Raking moves the properly dried hay into windrows ready for the baling process.

Step 6. - Storage

The rotating springs of the baler head collect and feed the dry hay from the windrows into the baler.  Tight, compact, string-tied bales are automatically directed from the baler into the Bale Bandit which collects 21 bales of hay, packs them into a cube, secures the cube with 2 metal bands, and then kicks the cube of 21 bales into the field for pickup and storage.  The tractor, baler and Bale Bandit work as a unit - baling, banding and dropping the cubes without a need for the tractor to stop.  The process, including the moisture content of the hay, is monitored on computers in the tractor.

Step 2. - Cutting

The first step in providing quality hay is growing the grass.  Fields are prepared and planted with the proper selection of seed mix to assure that the hay will contain the correct types and ratios of grasses.  Care is taken to control weeds and to ensure that the needed nutrients are provided to the growing grasses. A properly managed field can often produce hay for several years.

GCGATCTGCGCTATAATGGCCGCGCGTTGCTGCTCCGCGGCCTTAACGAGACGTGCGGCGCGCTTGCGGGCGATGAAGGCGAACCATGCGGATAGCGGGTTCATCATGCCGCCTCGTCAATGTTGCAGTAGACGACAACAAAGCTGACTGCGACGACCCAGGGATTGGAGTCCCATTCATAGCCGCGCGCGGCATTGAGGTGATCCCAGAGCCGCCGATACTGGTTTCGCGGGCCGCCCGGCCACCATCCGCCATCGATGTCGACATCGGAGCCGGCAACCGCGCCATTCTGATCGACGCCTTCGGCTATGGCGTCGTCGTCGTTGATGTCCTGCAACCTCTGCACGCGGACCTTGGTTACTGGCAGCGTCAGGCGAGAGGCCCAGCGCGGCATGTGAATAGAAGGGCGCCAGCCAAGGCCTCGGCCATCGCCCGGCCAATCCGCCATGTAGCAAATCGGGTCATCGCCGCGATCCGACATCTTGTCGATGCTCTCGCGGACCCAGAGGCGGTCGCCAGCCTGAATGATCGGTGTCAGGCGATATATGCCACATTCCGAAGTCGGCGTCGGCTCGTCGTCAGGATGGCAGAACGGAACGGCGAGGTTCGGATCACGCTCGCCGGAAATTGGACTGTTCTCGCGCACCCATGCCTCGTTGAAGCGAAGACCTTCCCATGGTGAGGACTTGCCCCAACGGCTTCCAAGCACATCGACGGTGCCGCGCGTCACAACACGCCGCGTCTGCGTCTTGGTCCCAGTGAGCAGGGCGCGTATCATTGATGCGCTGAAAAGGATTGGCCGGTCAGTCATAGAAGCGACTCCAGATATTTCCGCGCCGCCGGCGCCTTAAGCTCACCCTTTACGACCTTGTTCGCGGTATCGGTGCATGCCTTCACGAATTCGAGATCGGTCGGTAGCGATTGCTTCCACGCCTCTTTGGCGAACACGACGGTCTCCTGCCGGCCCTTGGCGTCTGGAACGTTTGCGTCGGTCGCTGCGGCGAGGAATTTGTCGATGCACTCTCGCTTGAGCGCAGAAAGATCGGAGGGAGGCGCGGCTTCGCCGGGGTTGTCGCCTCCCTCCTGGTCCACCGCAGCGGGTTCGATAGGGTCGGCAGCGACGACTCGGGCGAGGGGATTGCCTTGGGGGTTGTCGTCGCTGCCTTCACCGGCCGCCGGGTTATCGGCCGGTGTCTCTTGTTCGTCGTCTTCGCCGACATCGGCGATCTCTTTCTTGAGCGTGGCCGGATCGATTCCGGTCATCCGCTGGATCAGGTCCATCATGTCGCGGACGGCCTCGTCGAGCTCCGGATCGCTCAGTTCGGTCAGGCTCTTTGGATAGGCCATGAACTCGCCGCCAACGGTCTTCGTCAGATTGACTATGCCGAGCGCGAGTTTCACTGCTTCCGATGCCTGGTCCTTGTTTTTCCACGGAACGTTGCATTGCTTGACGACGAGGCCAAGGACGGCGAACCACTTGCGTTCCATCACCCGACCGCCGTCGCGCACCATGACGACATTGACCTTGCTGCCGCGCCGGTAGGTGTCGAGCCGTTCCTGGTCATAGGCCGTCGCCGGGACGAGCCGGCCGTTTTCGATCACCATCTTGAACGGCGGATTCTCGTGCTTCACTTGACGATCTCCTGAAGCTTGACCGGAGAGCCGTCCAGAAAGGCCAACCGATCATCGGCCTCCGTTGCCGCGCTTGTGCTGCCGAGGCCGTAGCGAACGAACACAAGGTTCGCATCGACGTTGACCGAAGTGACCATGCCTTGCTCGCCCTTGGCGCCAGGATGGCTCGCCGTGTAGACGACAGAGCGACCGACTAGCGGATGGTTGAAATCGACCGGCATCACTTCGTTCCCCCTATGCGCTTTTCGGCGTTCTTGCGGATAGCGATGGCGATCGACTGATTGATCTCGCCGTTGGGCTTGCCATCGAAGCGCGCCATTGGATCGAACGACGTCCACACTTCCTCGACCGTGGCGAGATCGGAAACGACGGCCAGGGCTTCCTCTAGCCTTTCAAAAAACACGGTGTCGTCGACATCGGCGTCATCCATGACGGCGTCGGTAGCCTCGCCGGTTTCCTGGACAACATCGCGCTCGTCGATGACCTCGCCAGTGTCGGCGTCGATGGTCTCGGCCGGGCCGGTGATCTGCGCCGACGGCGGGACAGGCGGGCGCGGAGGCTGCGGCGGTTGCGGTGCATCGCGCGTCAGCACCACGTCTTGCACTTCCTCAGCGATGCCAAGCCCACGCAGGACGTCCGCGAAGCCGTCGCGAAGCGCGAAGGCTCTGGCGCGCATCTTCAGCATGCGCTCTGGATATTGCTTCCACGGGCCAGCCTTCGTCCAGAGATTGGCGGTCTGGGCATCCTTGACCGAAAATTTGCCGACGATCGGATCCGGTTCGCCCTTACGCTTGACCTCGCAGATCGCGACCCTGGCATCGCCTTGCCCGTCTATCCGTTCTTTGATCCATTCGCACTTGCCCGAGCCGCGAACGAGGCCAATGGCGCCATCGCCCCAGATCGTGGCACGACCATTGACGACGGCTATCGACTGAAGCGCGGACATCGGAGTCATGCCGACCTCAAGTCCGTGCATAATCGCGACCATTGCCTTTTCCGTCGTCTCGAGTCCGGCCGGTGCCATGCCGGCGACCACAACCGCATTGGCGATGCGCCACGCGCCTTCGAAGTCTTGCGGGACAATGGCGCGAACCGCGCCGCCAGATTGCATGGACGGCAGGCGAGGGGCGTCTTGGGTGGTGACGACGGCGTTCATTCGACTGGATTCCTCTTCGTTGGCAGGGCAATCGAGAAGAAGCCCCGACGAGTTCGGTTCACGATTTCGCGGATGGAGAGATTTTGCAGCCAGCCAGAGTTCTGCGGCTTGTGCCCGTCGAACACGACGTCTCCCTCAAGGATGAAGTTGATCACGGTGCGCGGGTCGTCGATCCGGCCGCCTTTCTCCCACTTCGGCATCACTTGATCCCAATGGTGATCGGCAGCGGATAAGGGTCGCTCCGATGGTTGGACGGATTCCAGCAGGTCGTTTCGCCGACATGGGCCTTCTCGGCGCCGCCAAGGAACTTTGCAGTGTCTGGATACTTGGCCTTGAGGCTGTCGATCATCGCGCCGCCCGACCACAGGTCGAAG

Step 1. - Growing

Step 5. - Baling

The 21 bale cubes are picked up in the field by a specialized "gripper," loaded onto flatbed trailers, and transported to large barns where the hay is stored while it awaits shipment.  The hay is delivered in commercial enclosed semi-trailers to wholesale and retail customers and large horse-related businesses on the East Coast of the US from Virginia to Florida.

Fint Hay Farms

Step 3. - Tedding

The tedder fluffs the drying hay allowing more air to circulate in the grass, resulting in faster drying. 

Step 4. - Raking

After the hay has grown to maturity, the grass is cut and conditioned (crushed and/or crimped) to encourage the hay to dry faster and be softer.